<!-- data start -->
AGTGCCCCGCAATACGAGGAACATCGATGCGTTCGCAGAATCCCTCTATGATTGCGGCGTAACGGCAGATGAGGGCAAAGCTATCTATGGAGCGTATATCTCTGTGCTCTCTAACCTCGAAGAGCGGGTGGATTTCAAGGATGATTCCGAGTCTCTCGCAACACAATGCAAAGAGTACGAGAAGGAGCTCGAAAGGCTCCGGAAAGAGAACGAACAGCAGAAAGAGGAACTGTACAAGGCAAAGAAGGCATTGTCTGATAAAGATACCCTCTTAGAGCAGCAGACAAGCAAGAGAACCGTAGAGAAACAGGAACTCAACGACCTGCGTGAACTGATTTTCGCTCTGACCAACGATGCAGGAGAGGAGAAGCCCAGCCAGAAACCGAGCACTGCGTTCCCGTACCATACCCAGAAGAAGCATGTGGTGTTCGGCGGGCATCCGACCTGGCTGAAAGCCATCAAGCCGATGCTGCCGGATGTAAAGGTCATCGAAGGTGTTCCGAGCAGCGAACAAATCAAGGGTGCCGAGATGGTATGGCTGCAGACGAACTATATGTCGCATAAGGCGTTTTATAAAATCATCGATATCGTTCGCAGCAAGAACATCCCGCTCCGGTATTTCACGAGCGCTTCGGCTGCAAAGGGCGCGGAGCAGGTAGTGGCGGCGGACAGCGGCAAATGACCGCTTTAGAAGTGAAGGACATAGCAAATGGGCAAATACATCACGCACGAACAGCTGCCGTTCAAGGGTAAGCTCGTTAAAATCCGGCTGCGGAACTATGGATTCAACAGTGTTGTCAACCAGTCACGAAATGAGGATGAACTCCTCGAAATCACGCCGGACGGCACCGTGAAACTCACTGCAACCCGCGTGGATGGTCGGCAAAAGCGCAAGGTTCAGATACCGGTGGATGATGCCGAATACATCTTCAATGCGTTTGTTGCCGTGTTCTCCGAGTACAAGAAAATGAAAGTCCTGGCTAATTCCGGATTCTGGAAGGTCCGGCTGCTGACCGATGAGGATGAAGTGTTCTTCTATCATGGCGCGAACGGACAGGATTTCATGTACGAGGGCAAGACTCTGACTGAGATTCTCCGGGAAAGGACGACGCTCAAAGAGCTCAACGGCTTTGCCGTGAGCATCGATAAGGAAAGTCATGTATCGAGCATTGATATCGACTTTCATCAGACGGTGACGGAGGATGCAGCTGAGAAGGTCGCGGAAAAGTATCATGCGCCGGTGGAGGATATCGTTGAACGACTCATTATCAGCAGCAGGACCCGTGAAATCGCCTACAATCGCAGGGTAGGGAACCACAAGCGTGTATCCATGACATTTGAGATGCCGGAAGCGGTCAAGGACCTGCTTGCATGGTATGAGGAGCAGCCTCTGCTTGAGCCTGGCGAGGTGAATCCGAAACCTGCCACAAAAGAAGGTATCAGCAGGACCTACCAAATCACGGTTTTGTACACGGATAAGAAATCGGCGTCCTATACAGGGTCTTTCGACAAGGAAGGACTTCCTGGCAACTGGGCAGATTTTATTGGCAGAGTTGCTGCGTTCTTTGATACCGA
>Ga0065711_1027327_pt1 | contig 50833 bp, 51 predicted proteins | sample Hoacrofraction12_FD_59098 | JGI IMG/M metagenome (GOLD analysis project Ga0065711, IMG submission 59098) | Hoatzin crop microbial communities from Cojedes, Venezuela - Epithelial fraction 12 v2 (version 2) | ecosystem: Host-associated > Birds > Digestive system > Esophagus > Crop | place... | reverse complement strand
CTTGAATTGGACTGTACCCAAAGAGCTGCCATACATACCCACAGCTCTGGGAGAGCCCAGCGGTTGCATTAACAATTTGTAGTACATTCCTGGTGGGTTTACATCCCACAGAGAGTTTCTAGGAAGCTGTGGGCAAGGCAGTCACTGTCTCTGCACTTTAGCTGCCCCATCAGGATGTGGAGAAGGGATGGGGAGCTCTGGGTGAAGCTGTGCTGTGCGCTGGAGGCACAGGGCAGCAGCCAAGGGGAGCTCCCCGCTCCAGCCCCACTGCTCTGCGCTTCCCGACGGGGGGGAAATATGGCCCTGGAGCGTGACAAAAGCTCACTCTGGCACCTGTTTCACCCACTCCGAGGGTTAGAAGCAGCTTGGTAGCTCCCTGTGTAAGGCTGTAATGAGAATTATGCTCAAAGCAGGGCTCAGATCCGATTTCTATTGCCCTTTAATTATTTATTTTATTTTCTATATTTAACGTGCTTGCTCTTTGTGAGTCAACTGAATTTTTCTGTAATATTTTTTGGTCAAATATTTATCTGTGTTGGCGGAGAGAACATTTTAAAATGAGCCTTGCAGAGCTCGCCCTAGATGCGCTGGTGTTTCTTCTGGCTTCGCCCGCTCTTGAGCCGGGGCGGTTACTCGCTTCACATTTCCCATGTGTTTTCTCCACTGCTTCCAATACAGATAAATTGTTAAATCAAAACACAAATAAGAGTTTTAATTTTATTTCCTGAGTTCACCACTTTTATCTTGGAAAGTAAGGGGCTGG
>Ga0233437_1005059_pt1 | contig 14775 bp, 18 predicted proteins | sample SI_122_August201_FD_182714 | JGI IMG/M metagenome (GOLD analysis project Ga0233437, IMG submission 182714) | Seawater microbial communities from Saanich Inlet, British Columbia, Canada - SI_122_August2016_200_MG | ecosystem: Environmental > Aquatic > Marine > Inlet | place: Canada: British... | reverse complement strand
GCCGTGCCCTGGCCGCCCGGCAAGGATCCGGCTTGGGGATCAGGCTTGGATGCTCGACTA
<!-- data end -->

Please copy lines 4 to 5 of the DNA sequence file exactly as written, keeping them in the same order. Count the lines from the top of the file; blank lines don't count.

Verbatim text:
>Ga0233437_1005059_pt1 | contig 14775 bp, 18 predicted proteins | sample SI_122_August201_FD_182714 | JGI IMG/M metagenome (GOLD analysis project Ga0233437, IMG submission 182714) | Seawater microbial communities from Saanich Inlet, British Columbia, Canada - SI_122_August2016_200_MG | ecosystem: Environmental > Aquatic > Marine > Inlet | place: Canada: British... | reverse complement strand
GCCGTGCCCTGGCCGCCCGGCAAGGATCCGGCTTGGGGATCAGGCTTGGATGCTCGACTA